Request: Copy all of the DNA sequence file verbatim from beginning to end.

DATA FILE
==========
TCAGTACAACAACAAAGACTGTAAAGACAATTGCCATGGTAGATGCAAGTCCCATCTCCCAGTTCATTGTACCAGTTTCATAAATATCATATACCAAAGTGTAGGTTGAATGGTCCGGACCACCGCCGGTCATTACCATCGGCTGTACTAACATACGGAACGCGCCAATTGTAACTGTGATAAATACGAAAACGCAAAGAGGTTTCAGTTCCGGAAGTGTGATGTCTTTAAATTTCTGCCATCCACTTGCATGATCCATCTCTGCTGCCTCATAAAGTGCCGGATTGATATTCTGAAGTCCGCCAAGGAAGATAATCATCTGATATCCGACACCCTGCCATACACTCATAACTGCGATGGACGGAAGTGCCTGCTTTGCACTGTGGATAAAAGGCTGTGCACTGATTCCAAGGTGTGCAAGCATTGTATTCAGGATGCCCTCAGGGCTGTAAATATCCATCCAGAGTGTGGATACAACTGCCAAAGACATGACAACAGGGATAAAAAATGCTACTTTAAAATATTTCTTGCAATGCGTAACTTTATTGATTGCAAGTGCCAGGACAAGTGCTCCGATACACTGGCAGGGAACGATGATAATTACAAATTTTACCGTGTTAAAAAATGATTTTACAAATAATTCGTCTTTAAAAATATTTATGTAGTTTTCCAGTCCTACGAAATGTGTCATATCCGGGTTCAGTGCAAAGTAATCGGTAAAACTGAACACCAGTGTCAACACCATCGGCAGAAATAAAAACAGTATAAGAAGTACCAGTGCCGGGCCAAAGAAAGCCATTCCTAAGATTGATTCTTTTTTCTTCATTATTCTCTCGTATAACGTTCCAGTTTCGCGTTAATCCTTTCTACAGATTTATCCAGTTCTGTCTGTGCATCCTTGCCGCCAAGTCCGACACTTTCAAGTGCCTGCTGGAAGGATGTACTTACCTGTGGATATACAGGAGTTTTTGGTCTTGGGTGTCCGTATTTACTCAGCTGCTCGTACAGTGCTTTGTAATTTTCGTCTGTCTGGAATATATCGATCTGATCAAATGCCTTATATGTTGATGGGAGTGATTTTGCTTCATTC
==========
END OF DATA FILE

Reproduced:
TCAGTACAACAACAAAGACTGTAAAGACAATTGCCATGGTAGATGCAAGTCCCATCTCCCAGTTCATTGTACCAGTTTCATAAATATCATATACCAAAGTGTAGGTTGAATGGTCCGGACCACCGCCGGTCATTACCATCGGCTGTACTAACATACGGAACGCGCCAATTGTAACTGTGATAAATACGAAAACGCAAAGAGGTTTCAGTTCCGGAAGTGTGATGTCTTTAAATTTCTGCCATCCACTTGCATGATCCATCTCTGCTGCCTCATAAAGTGCCGGATTGATATTCTGAAGTCCGCCAAGGAAGATAATCATCTGATATCCGACACCCTGCCATACACTCATAACTGCGATGGACGGAAGTGCCTGCTTTGCACTGTGGATAAAAGGCTGTGCACTGATTCCAAGGTGTGCAAGCATTGTATTCAGGATGCCCTCAGGGCTGTAAATATCCATCCAGAGTGTGGATACAACTGCCAAAGACATGACAACAGGGATAAAAAATGCTACTTTAAAATATTTCTTGCAATGCGTAACTTTATTGATTGCAAGTGCCAGGACAAGTGCTCCGATACACTGGCAGGGAACGATGATAATTACAAATTTTACCGTGTTAAAAAATGATTTTACAAATAATTCGTCTTTAAAAATATTTATGTAGTTTTCCAGTCCTACGAAATGTGTCATATCCGGGTTCAGTGCAAAGTAATCGGTAAAACTGAACACCAGTGTCAACACCATCGGCAGAAATAAAAACAGTATAAGAAGTACCAGTGCCGGGCCAAAGAAAGCCATTCCTAAGATTGATTCTTTTTTCTTCATTATTCTCTCGTATAACGTTCCAGTTTCGCGTTAATCCTTTCTACAGATTTATCCAGTTCTGTCTGTGCATCCTTGCCGCCAAGTCCGACACTTTCAAGTGCCTGCTGGAAGGATGTACTTACCTGTGGATATACAGGAGTTTTTGGTCTTGGGTGTCCGTATTTACTCAGCTGCTCGTACAGTGCTTTGTAATTTTCGTCTGTCTGGAATATATCGATCTGATCAAATGCCTTATATGTTGATGGGAGTGATTTTGCTTCATTC